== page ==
GILMOUR, GARY JOHN, died on June 10, aged 62. A cursory glance at “Gus” Gilmour’s career figures might suggest a cricketer who never rose to great heights but turned in the odd useful performance. That would miss the point: knowing his ability to explode with bat or ball, crowds always hoped he might do so the day they were there. They were often disappointed, but Gilmour provided many memorable moments. He exuded natural talent, and communicated his enjoyment of cricket as an uncluttered game. When the modern regime of super-coaches, dieticians and shiny-suited media advisors finally arrived, he observed: “Some mornings you get up and don’t want to go to work – that’s how I’d feel playing cricket these days. I’d clock on for a sickie.” Journalist Malcolm Knox encapsulated his approach: “He showed, without words or facial hair, how cricket could make you happy.”
Gilmour was born and raised in Newcastle, a once-industrial city 100 miles north of Sydney. His sporting talent was soon obvious: a fine rugby player, and a baseballer who was offered a scholarship to Washington University. But cricket was his first love. He represented New South Wales at the Australian primary schools’ championships in Brisbane in 1964-65, and at Newcastle Boys HS played in several local representative sides against touring teams; at 17, against the 1968-69 West Indians, he handed out some rough treatment to Garry Sobers, with a rapid 55. He had a fertile tour of the Caribbean with the Australian Schoolboys; against Trinidad Under-19s he hit a 72-minute century and took six for 25.
His first Sheffield Shield appearance, at the SCG in 1971-72, brought a holiday crowd to their feet. After a feisty 40 in the first innings, Gilmour used his bat like an axe in the second, chopping the South Australian attack to pieces with 122 from 136 balls, including a century in the afternoon session. Bill O’Reilly described his batting as “courageous and pugnacious”, and “of the gumleaf, rural vintage”. Against the same opposition, at Adelaide, Gilmour bowled throughout the second innings, taking four for 69 as South Australia scraped home by two wickets. These early games summed up his cricket: no holds barred, and glimpses of the extraordinary.
Gilmour made his Test debut against New Zealand at Melbourne in 1973-74, walloping 52 not out in just over an hour, and taking four for 75. In the return series in New Zealand, he bowled unchanged to claim five for 64 at Auckland, cleverly exploiting the cloud cover with his left-armers. Next season, though, his bowling went off the boil, and it was Dennis Lillee, Jeff Thomson and Max Walker who shattered England. Still, Gilmour claimed a place on the 1975 England tour, which included the first World Cup and the Ashes.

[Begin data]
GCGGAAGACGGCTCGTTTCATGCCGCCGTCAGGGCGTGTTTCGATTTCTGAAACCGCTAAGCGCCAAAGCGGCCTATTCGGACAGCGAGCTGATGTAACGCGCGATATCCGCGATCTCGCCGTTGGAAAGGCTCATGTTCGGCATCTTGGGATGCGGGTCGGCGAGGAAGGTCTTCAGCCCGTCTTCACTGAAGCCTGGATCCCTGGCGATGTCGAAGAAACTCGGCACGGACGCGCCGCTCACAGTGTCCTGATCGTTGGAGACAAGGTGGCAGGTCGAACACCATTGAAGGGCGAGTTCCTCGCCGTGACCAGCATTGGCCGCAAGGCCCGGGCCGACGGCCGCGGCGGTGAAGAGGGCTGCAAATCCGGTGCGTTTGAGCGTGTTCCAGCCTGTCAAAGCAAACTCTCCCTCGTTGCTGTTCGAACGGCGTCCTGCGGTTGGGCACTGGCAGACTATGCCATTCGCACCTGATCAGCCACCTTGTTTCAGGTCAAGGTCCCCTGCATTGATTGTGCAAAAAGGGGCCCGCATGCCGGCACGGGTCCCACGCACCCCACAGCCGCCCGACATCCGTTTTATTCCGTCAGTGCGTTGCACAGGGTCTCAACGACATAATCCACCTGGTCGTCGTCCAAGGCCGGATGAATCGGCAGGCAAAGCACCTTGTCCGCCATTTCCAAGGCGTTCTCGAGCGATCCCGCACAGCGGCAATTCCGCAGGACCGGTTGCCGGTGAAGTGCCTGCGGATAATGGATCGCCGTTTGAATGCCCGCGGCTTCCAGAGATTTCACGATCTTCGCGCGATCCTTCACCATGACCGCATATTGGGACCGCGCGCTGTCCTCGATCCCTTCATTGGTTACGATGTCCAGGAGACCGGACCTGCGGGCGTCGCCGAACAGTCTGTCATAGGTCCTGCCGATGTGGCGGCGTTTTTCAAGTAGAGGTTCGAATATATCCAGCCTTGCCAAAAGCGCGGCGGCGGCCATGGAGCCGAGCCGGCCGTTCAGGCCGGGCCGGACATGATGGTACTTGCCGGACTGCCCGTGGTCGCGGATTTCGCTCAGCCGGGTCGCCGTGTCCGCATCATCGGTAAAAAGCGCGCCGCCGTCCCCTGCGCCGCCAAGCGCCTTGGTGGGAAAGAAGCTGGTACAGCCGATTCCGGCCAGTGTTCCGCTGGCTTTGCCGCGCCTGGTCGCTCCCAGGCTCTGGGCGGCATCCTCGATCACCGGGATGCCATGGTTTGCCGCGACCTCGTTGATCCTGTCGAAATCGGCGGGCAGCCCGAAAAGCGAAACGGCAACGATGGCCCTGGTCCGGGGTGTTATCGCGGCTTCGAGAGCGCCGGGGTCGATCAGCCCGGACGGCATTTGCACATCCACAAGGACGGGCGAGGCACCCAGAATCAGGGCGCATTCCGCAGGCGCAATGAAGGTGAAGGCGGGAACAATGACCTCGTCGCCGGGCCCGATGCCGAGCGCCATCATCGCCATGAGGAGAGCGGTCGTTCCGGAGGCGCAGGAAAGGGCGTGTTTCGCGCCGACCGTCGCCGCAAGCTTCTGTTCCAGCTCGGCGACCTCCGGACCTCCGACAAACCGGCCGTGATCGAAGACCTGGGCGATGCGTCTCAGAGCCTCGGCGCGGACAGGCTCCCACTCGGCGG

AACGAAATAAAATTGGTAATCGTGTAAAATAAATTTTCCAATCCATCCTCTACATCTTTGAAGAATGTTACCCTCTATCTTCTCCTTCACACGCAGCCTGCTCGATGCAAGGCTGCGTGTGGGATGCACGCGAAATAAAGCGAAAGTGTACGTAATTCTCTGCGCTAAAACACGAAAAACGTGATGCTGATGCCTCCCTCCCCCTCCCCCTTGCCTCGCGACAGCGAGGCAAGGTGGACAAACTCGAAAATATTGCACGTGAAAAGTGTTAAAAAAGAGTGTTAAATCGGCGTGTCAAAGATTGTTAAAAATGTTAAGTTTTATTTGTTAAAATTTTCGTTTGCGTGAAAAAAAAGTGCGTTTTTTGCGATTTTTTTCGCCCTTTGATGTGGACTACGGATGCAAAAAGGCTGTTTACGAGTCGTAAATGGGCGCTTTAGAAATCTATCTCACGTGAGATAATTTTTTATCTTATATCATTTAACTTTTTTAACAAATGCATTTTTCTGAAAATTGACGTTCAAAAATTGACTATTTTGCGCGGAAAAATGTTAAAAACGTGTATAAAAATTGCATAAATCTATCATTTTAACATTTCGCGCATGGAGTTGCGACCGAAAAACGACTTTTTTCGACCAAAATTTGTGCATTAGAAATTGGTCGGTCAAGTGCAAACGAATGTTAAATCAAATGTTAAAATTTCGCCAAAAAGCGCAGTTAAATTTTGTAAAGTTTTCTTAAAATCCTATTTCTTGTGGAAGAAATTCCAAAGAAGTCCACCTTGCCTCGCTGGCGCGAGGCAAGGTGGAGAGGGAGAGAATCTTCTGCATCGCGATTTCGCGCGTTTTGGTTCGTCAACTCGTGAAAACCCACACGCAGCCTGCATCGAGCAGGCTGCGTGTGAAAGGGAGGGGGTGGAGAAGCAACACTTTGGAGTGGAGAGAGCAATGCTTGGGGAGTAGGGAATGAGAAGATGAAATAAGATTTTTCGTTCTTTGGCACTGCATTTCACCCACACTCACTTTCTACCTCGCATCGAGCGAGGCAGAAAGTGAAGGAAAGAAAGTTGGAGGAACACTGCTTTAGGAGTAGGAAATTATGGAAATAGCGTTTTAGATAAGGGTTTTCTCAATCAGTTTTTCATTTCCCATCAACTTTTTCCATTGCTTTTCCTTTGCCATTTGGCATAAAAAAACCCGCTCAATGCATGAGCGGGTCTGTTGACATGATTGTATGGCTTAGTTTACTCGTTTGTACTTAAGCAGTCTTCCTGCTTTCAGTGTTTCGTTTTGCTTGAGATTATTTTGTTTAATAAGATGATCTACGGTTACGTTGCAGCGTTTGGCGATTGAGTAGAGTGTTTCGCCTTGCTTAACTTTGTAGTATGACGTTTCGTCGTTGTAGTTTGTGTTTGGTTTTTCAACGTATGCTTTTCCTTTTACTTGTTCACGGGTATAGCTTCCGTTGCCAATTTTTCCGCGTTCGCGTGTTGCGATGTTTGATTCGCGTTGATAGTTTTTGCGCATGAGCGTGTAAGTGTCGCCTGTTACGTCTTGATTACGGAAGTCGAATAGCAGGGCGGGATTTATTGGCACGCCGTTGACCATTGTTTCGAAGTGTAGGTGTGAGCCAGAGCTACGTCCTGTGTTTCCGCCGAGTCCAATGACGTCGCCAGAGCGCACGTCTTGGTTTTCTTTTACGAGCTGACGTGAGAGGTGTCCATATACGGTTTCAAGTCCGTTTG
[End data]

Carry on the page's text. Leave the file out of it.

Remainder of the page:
He was not selected until the semi-final against England at Headingley, where the pitch was a lush green, the weather overcast and humid, and a fresh breeze blew across the ground. Gilmour gave thanks, and – bowling his 12 overs off the reel – bagged six for 14. Keeping a good length, he swung the ball both ways, villainously late: umpire David Constant upheld four lbws in quick succession. Gilmour hadn’t finished. Chasing only 94, Australia were soon 39 for six. In he strode, to join his mate Doug Walters, and settled the issue with a run-a-ball 28. Then, in the epic final at Lord’s, Gilmour took five for 48, including Rohan Kanhai, Clive Lloyd and Viv Richards to slow West Indies down, though he couldn’t prevent an Australian defeat. Gilmour played just once in the four-Test Ashes that followed, taking nine wickets back at Headingley, where the last day was lost after vandals dug up the pitch. Earlier, he had taken a liking to Sussex left-arm spinner Chris Waller at Hove, larruping him for 28 in an over as he sped to 102 in 75 minutes.
Back in Australia, Gilmour started slowly in the Tests against West Indies, but in the Fifth blazed 95 from 94 balls. He then took five for 34 at Melbourne, which left West Indies almost 200 behind and facing a fifth defeat out of six. In 1976-77, he made his only Test century – 101 at Christchurch – helping Walters (who made 250) hammer a tiring attack during a seventh-wicket partnership of 217, still a national record. It was, according to captain Greg Chappell, “a sensational display of powerful, intelligent hitting”. Gilmour seemed at last to have cemented a place – but started to pick up injuries, and played in the Centenary Test against England in March 1977 with a broken foot. After an unsurprisingly lacklustre performance he was not selected for the subsequent Ashes tour, learning of his omission on the car radio.
World Series Cricket seemed tailor-made for him, but its incessant demands sapped his vitality. Unable to hold down a regular spot in the first-choice Australian side, he was consigned to the drag of the country caravan as the second-stringers spread Kerry Packer’s gospel to the outposts. Gilmour maintained his casual air, but he took it hard, and his appetite for cricket waned. After two matches back for NSW in 1979-80, the first post- Packer season, he slipped out of the first-class game. He was not yet 29.
Ian Chappell said Gilmour “was at the front of the queue when they handed out talent, and hiding behind the door when luck was being handed out”. Ill-health dogged him: he needed a liver transplant in 2005, for which Chappell helped raise funds. A further nine years of suffering were made worse by the death of his son, Clint, from a brain tumour in March 2014. Three months later, Gilmour himself was gone. Walters summed him up: “He never really knew how talented he was, but he played cricket for the right reason – he loved it.”
This article was published in the Wisden Cricketer’s Almanack 2015. You can buy it here.